Family dynamics rule the day when it comes to customs and regulations in every household. My mother, for instance, considered using the word “Pop” the Midwestern term for soft drinks, instead of the vastly superior term “soda” to be déclassé and forbade us to use the noxious term. My mother had grown up in Pennsylvania where the term soda is the preference. The trouble is, we grew up in Chicago where I the word pop on the streets.

I went along with my mother because, when we’re living in a closed environment, we figure our parents know what’s up, given the amount of time they’ve spent on earth compared to you, as a child who sprung from the parental loins.  Yes, I found that term slightly nauseating as well and will forbid my son to use it in the future.

When we’re about 12, we realize parental superiority is nonsense and that we, at 12 measly years-old, know everything important that needs to be known and consider our former concept of normal to be —how to be diplomatic?—A steaming ball of crazy, a conception which usually vaporizes at about 21-years-old, but, in my case, is right on.

For instance, my mother and her mother called green peppers mangos throughout my childhood.  I don’t remember when I realized this was wrong, probably when I learned to read the sign over the peppers at Jewel which clearly stated “Not Mangoes”.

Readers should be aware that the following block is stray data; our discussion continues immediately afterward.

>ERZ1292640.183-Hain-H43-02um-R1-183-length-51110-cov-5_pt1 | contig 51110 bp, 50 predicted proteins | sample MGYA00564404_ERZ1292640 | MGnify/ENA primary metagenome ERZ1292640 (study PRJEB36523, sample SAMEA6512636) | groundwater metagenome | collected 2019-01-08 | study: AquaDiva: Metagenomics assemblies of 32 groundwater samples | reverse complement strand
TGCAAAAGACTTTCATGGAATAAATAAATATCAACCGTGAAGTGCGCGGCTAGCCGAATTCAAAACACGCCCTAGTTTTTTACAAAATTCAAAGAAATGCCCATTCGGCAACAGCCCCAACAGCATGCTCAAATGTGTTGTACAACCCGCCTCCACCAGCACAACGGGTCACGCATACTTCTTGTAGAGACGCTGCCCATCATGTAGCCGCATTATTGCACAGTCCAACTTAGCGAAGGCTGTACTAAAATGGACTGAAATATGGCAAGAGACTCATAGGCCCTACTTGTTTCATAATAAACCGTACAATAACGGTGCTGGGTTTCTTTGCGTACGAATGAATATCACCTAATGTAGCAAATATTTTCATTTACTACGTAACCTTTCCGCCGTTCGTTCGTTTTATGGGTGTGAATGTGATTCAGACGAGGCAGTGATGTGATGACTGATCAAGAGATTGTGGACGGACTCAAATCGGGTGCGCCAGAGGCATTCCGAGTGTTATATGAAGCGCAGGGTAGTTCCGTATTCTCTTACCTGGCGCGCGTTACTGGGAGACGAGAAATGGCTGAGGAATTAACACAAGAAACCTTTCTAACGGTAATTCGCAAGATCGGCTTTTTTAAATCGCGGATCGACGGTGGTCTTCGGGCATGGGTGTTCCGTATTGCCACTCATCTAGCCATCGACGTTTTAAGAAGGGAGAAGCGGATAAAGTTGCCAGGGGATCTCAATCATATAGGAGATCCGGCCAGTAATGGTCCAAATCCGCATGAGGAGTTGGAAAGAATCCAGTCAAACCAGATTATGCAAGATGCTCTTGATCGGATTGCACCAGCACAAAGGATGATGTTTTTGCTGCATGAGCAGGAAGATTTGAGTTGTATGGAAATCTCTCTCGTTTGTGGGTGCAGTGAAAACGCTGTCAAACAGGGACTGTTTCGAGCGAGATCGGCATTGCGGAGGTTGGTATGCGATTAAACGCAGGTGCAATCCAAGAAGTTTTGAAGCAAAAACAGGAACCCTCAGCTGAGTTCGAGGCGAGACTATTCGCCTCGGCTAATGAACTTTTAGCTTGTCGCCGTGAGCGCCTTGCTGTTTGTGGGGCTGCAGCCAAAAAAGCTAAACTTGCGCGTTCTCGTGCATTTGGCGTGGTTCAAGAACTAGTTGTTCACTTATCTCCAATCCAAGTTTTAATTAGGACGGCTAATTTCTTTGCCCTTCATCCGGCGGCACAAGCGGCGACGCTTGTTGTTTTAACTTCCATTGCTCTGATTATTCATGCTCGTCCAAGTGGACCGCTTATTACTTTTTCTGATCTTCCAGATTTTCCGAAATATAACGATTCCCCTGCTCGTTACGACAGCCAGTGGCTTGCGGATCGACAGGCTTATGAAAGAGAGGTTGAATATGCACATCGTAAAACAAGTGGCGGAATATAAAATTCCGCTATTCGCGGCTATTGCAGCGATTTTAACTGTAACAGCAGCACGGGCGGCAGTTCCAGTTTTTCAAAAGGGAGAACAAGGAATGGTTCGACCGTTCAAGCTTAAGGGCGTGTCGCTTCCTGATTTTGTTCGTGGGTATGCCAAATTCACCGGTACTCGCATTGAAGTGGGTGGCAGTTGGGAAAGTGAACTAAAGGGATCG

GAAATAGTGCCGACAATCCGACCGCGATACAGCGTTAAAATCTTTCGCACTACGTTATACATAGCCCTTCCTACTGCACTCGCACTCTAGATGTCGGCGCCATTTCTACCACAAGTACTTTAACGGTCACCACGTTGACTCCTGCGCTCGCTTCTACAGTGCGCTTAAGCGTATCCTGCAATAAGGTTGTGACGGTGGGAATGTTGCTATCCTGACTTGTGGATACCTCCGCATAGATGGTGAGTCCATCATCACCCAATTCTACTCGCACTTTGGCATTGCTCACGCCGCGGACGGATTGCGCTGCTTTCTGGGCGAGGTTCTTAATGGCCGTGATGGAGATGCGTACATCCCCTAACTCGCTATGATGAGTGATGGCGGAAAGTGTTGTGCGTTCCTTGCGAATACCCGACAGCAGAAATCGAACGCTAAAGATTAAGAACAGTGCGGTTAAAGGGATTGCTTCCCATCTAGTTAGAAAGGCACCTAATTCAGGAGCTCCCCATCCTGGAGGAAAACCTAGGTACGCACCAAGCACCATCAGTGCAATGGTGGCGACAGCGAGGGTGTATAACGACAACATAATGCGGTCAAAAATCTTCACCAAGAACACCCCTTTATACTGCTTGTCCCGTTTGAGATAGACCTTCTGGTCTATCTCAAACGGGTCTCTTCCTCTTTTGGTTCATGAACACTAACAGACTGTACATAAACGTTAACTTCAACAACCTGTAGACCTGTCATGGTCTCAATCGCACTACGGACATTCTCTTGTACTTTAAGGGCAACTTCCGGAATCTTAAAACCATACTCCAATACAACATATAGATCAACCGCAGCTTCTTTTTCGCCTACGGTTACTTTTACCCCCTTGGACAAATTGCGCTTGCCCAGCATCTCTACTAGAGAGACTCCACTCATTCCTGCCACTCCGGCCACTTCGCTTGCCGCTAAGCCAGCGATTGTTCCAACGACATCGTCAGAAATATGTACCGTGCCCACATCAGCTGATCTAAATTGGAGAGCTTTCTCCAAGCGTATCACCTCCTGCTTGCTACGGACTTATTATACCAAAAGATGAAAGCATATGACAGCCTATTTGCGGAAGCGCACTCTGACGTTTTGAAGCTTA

But, I digress and return to my original premise which is; my mother is more peculiar than your mother and I can prove it.

When I was a child and my mother monitored my bathroom habits, she felt the need to create words other than poo-poo or pee-pee, et.Al. for feces and urine because, in her eyes, what our body considered waste, my mother considered rude to talk about, even during potty training, which, in the real world, necessitates discussion when you’re two.  (I probably didn’t need all those commas, but I have nowhere else to put them, so I’ll just leave them there for now.)